#1
I've been wanting to learn drums for several personal reasons.

I would buy an acoustic kit, but:
1. They're loud, and I wouldn't appreciate it if my neighbours did the same thing to me.
2. I don't want to have to be replacing/upgrading parts too often, as I want to learn how to play before I dive into anything too expensive.

For $600AUD, I can get the Alesis DM6 bundle, with a throne and sticks.

Any feedback? I have about 10 days before I actually buy a kit, so I thought I should ask before potentially wasting money.
"I think, as a musician, you should practice your technique to be as good as you need to be to facilitate whatever ideas come into your head."
- Devin Townsend
#2
They can be great for just learning. I learned how to play on an electric kit and upgraded to an acoustic kit about six months ago. They can be a real pain in the ass if you don't use the preset kits in the module, and the crosstalk is aggravating, but that's more user error than the kit I think

EDIT: Forgot to mention. The clicking of the sticks on the pads can be pretty loud too. Not loud enough for your neighbors to hear, but loud enough to wake up other people in the house if you're really rocking out. I have the Alesis DM5 and the hi-hat pedal stopped working on me, as well as both of the cymbal triggers. It isn't as expensive as acoustic hardware but it can be pretty pricey to replace electronic drum parts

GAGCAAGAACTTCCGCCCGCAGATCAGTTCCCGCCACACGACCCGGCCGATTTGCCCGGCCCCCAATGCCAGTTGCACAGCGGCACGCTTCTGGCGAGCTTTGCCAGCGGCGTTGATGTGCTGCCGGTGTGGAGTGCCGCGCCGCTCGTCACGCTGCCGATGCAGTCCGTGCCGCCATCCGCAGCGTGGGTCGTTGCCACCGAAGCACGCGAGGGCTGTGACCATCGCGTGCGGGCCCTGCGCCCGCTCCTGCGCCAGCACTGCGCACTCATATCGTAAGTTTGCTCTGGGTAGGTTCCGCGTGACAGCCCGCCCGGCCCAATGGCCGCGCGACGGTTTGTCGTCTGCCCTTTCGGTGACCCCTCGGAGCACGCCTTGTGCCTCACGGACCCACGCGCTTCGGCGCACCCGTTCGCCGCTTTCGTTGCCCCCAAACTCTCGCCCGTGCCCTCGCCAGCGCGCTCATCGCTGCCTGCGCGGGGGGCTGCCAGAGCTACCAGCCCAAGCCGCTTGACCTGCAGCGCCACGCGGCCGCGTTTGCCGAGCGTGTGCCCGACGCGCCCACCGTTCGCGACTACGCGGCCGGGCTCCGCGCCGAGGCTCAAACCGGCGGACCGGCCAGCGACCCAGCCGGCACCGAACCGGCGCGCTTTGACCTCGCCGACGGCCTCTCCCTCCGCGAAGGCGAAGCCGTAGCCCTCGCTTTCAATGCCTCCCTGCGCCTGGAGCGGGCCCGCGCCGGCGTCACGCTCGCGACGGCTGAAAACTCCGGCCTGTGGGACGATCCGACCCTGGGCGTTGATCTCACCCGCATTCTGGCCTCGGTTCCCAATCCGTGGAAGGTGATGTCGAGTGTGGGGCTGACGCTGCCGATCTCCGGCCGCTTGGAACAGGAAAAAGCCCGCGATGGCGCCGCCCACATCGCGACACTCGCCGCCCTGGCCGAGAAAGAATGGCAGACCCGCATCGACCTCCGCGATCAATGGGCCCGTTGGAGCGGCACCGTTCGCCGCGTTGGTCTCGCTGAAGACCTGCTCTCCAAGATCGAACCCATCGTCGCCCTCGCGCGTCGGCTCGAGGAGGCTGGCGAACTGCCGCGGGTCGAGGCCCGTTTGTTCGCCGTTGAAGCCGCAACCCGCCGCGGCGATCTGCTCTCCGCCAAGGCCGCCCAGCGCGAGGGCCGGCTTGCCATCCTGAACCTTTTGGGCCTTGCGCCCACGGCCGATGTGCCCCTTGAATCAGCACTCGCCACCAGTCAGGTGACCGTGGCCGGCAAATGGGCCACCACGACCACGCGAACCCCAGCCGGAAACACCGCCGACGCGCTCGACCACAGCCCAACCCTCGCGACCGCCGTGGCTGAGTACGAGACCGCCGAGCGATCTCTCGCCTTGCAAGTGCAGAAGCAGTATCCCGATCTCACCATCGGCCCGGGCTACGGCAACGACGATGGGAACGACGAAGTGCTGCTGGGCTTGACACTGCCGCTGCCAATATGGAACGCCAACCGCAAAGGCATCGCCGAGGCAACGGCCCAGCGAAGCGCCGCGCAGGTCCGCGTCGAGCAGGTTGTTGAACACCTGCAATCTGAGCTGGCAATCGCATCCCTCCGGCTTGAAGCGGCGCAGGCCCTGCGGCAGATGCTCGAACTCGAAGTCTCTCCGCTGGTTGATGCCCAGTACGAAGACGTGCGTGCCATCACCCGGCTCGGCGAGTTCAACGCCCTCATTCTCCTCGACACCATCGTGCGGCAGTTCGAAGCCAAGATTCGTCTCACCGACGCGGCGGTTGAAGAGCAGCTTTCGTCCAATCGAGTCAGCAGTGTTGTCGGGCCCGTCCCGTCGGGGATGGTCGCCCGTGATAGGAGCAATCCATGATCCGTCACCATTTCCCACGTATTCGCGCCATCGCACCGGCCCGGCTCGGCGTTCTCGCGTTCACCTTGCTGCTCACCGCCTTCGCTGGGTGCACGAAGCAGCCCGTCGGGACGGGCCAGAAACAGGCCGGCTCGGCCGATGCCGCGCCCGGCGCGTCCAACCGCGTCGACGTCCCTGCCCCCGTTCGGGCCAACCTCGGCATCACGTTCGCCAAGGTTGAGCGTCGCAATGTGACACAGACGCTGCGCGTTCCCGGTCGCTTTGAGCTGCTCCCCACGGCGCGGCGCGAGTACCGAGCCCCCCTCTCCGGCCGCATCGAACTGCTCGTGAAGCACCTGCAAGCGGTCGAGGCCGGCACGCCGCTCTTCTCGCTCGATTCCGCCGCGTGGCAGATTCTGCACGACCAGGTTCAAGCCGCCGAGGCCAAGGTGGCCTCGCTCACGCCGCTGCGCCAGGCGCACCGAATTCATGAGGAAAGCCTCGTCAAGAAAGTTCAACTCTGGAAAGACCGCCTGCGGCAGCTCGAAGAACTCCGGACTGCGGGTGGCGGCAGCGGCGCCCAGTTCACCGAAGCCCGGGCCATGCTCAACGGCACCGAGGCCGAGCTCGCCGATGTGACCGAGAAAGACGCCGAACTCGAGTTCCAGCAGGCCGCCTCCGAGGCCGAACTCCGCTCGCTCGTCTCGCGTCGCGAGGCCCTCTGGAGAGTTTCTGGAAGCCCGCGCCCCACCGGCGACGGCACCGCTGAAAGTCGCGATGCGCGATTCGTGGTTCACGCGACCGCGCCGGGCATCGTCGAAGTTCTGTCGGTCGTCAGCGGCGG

Last edited by Tracii Lee at May 27, 2013,
#3
Quote by Tracii Lee
They can be great for just learning. I learned how to play on an electric kit and upgraded to an acoustic kit about six months ago. They can be a real pain in the ass if you don't use the preset kits in the module, and the crosstalk is aggravating, but that's more user error than the kit I think

EDIT: Forgot to mention. The clicking of the sticks on the pads can be pretty loud too. Not loud enough for your neighbors to hear, but loud enough to wake up other people in the house if you're really rocking out. I have the Alesis DM5 and the hi-hat pedal stopped working on me, as well as both of the cymbal triggers. It isn't as expensive as acoustic hardware but it can be pretty pricey to replace electronic drum parts

Thanks for the advice. I'll be using it in the garage anyway, so the clicking shouldn't be a problem. As for parts breaking, that's as expected with anything you're hitting.
"I think, as a musician, you should practice your technique to be as good as you need to be to facilitate whatever ideas come into your head."
- Devin Townsend